A retrospective study of patients with myeloproliferative neoplasms (MPNs) provided evidence to support use of the combination of red blood cell (RBC) count and erythrocyte sedimentation rate (ESR) over either the hemoglobin level or the hematocrit value in the diagnosis and monitoring of patients with polycythemia vera (PV). The findings from this study were published in the European Journal of Haematology.
Although the WHO 2008 and 2016 diagnostic criteria for PV include elevated hemoglobin concentration levels in addition to the presence of a JAK2 mutation, controversy exists regarding the utility of the former criterion since it may be affected by PV-related iron deficiency, leading to falsely normal hemoglobin levels.
The hematocrit value, which is based on both the RBC count and the mean cell volume (MCV), has been suggested as an alternative to hemoglobin level in the diagnosis of PV. However, previous studies have provided evidence that iron deficiency-related microcytosis, which decreases the MCV, can falsely lower the hematocrit level. Conversely, hydroxyurea-related increases in MCV occurring during treatment of PV can potentially lead to unnecessary phlebotomy when the hematocrit value is used in the monitoring of patients with this disease.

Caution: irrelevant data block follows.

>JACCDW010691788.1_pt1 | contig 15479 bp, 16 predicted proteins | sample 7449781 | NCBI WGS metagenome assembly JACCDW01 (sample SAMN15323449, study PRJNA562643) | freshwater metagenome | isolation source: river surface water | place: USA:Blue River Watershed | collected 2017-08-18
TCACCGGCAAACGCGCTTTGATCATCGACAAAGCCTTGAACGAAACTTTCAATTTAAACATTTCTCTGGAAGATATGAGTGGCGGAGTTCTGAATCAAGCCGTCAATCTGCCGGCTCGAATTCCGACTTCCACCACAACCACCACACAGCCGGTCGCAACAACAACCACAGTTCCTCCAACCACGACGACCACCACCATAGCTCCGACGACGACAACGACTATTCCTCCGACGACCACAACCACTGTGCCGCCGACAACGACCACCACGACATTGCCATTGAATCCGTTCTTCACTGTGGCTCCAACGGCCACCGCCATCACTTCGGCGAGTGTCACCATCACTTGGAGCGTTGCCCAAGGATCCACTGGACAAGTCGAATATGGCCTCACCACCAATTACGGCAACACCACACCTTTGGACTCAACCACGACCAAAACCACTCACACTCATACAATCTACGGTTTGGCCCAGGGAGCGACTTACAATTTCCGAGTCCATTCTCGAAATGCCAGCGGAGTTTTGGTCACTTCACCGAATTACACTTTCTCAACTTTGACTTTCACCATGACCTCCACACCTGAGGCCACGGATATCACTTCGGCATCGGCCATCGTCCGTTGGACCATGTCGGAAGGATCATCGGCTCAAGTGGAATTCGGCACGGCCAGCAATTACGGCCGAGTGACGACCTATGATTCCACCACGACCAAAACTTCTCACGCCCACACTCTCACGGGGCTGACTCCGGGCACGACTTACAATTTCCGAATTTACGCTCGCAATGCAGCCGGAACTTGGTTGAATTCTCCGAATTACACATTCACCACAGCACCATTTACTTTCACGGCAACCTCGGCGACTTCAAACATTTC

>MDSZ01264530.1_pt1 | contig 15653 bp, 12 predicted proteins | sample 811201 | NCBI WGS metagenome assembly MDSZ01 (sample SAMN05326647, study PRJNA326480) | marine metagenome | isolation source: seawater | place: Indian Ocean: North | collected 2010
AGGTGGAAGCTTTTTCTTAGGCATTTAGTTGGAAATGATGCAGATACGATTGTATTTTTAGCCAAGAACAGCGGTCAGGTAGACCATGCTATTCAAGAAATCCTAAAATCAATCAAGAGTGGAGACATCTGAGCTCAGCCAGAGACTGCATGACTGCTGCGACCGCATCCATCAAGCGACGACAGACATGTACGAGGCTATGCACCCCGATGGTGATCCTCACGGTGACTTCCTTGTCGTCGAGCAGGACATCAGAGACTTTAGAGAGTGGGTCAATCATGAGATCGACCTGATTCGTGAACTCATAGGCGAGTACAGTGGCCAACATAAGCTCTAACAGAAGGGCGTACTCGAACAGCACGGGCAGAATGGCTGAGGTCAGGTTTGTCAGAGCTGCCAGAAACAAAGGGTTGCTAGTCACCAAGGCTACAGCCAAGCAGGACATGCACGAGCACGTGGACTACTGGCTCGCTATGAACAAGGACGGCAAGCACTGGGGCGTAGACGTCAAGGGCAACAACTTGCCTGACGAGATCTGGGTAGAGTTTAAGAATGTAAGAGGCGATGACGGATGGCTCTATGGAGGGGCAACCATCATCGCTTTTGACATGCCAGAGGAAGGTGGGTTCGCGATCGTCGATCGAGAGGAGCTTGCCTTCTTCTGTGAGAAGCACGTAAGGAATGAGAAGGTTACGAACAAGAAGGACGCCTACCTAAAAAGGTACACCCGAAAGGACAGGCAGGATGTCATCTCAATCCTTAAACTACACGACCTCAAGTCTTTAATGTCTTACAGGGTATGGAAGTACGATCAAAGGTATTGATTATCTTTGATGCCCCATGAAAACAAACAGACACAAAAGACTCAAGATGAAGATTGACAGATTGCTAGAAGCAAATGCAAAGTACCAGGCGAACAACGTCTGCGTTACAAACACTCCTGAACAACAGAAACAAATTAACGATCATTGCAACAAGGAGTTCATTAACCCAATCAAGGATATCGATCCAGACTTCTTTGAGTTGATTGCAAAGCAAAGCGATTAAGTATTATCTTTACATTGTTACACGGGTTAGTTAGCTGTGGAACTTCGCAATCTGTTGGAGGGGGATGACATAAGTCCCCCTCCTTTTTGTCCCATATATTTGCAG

Some of the aims of this study were to evaluate the correlation between hematocrit value and RBC count in the setting microcytosis in a population of patients with PV and essential thrombocythemia (ET). In addition, the usefulness of ESR as a criterion for the diagnosis of PV was also evaluated.
Of the 182 patients from a single hematologic center included in this study, 39 had a diagnosis of PV, 27 had a diagnosis of ET, and 116 were classified as having a disease suspicious of MPN who were subsequently diagnosed with secondary erythrocytosis and secondary thrombocytosis (ie, MPN suspects).
Some of the key findings of this study were median hemoglobin concentrations of 185 g/L and 171 g/L in patients with PV and MPN suspects, respectively. Median hematocrit levels were similar in these 2 populations of patients: 0.55 and 0.5, respectively, although median ferritin levels were 44 µg/L and 110 µg/L in the 2 subgroups, respectively.
This article originally appeared on Oncology Nurse Advisor